Personal Liability For Business Debts

Am I Personally Liable For Business Debts?

If your business is in financial turmoil, you may be concerned as to whether a creditor can come after your personal assets. May a creditor raid your personal bank account? Garnish your wages? Foreclose on your home? In order to answer these questions, it is necessary to understand whether you may be held personally liable for your business debts.

There is a distinct difference between debts that only your business is responsible for and those that you are personally responsible to pay from your personal assets. In the event that you are not personally liable for your business’s debts, you have a lot less to be concerned about, as a creditor may only go after your business bank account and assets if your business does not pay its bills. Thus these means that creditors cannot foreclose on your home or other personal property. Conversely, if you are personally liable for your business’s debts, you have a lot more to lose.

Which debts am I personally liable for?

It is important to note that every business owner who has employees, whether the business is a corporation, LLC, partnership or sole proprietorship, is personally liable if the business does not pay the taxes withheld from employees’ paychecks.

With respect to other types of business debts, your business structure and what kind of contact or purchase order you signed generally determines whether or not you are personally liable for a business debt.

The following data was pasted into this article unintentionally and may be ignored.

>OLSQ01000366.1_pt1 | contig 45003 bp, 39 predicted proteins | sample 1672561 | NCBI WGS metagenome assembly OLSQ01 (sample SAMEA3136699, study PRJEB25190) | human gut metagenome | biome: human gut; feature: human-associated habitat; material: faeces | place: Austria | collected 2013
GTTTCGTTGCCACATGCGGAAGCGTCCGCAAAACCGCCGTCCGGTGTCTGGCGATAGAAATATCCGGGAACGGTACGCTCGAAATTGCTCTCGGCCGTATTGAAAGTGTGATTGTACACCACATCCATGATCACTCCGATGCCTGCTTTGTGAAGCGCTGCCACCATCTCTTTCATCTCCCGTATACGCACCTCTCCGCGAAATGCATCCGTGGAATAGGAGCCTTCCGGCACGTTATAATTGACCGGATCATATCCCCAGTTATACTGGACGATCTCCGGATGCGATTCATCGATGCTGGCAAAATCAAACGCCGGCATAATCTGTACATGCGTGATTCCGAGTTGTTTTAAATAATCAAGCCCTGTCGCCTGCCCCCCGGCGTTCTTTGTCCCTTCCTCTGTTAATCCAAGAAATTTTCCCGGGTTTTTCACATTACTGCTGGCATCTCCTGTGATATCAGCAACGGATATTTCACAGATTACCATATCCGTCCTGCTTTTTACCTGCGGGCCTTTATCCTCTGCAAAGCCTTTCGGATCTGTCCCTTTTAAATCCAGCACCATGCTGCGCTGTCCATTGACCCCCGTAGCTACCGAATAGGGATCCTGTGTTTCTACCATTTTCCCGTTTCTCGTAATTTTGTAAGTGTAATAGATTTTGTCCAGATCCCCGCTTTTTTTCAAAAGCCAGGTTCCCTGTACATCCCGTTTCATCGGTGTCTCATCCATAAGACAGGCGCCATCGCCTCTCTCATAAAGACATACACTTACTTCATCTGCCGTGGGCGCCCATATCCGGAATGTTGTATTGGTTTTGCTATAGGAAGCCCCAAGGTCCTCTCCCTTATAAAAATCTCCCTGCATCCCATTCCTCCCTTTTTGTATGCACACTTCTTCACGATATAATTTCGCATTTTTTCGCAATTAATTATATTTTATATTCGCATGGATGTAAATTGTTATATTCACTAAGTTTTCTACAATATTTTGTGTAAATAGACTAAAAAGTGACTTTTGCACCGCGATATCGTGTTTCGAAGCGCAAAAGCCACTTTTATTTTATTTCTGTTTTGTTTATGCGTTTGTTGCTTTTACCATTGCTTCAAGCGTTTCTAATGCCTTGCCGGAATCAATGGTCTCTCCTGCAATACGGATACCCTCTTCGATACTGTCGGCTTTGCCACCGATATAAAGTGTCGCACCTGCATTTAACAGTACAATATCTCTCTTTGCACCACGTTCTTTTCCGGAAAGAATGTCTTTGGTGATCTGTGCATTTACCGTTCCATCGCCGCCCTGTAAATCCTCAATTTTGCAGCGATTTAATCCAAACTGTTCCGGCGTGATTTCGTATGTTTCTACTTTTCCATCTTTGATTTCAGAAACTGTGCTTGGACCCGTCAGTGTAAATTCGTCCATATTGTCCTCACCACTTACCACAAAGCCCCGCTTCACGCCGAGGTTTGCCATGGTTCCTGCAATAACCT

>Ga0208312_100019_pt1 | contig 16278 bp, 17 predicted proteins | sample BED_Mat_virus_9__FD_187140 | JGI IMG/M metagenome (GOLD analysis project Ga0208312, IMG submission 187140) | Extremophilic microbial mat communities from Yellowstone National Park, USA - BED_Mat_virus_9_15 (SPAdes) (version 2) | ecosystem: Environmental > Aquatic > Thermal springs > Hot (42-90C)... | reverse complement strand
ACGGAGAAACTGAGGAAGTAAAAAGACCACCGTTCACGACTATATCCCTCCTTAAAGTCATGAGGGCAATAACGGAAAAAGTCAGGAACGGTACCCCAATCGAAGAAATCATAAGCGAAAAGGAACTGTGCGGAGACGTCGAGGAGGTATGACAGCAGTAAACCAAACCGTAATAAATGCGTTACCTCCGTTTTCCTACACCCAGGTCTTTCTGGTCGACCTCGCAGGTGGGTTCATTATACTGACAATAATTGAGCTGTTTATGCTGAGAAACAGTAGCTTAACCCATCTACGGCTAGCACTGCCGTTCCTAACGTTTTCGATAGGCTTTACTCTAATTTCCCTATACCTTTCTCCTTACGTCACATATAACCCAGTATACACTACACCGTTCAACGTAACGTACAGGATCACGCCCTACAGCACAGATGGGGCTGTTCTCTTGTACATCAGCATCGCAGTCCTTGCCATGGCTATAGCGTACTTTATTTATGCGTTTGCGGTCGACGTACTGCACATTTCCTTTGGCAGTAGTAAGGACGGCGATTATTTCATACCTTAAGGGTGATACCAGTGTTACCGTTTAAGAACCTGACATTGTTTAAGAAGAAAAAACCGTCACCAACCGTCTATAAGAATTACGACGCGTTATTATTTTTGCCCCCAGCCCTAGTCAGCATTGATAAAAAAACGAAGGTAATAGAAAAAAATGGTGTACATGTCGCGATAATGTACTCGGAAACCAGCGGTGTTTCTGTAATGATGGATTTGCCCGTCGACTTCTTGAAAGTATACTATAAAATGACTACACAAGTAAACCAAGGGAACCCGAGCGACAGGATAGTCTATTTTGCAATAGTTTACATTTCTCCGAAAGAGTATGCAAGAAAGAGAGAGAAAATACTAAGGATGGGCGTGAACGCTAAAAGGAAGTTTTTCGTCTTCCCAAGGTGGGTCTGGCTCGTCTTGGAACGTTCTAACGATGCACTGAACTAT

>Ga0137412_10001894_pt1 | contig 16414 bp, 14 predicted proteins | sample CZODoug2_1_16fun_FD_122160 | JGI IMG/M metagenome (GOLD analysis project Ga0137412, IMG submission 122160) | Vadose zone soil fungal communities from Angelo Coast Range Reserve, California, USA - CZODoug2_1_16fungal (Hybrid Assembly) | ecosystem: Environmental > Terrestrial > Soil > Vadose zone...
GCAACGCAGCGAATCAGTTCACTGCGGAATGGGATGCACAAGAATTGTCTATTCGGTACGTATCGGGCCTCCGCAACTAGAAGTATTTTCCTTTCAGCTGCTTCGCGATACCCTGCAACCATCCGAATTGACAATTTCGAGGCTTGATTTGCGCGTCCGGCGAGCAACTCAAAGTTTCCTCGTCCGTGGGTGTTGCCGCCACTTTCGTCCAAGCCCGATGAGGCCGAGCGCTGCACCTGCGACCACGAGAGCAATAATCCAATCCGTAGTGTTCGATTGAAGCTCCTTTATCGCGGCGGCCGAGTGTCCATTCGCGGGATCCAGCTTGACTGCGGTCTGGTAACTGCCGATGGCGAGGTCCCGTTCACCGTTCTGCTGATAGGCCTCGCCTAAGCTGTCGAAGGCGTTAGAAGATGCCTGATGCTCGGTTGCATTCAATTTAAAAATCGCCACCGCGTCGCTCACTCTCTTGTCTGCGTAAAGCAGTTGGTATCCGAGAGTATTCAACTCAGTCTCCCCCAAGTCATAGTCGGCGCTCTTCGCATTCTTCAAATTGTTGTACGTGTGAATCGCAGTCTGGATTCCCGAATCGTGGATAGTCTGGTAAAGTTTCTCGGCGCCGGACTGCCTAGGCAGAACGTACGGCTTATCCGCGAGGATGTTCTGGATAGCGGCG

Sole proprietorships and partnerships

An individual that operates a sole proprietorship, is legally treated as one entity. This means that that individual will be personally liable for every penny that the business cannot pay. Which ultimately means that if your business cannot pay creditors, the creditors may come after your personal property in order to satisfy the debt.

This is also true for general partnerships. Each partner is personally liable for the partnership debts, with this added twist:- each partner is personally liable for 100% of the business debts. Essentially this means that if there isn’t enough assets to satisfy the partnership debts, and the partners are broke, creditors may attach the personal property of the partners in order to pay all of the business debts, not just each partner’s pro rata share of the debts.

Corporations and LLC’s

Corporations and LLC’s have their own personalities. Meaning that they exist independently from the individuals that operate them. Thus in theory, these personas could have no personal liability for the debts of the business.

However, there are several ways in which a shareholder or LLC member may become personally liable for business debts, in fact a lot of small businesses are personally liable for at least some of the business debts.

Below is a list (this not a comprehensive list) of the most common ways in which an owner of a corporation or LLC may become personally liable:

Most banks, suppliers and landlords won’t extend credit or loan money to a small LLC or corporation without the owner’s personal guarantee. In these circumstances, and if you have signed a personal guarantee for your business, it means that creditors may come after you personally if your business is unable to satisfy its debts.

Another way that you may become personally liable for the debts of your corporation or LLC is if you offered your personal property as collateral in exchange for a loan or extension of credit.

If you have signed a contract in your personal name and not that of the corporation or LLC you may have also given up your limited liability.

Thus, if you are an owner of a corporation or an LLC you would have to take extra care in your dealings with creditors and the terms of your contract with those creditors, as if you are not careful, you may no longer have a home.

Also see:

What Is Chapter 11 Bankruptcy?

Chapter 11 Bankruptcy

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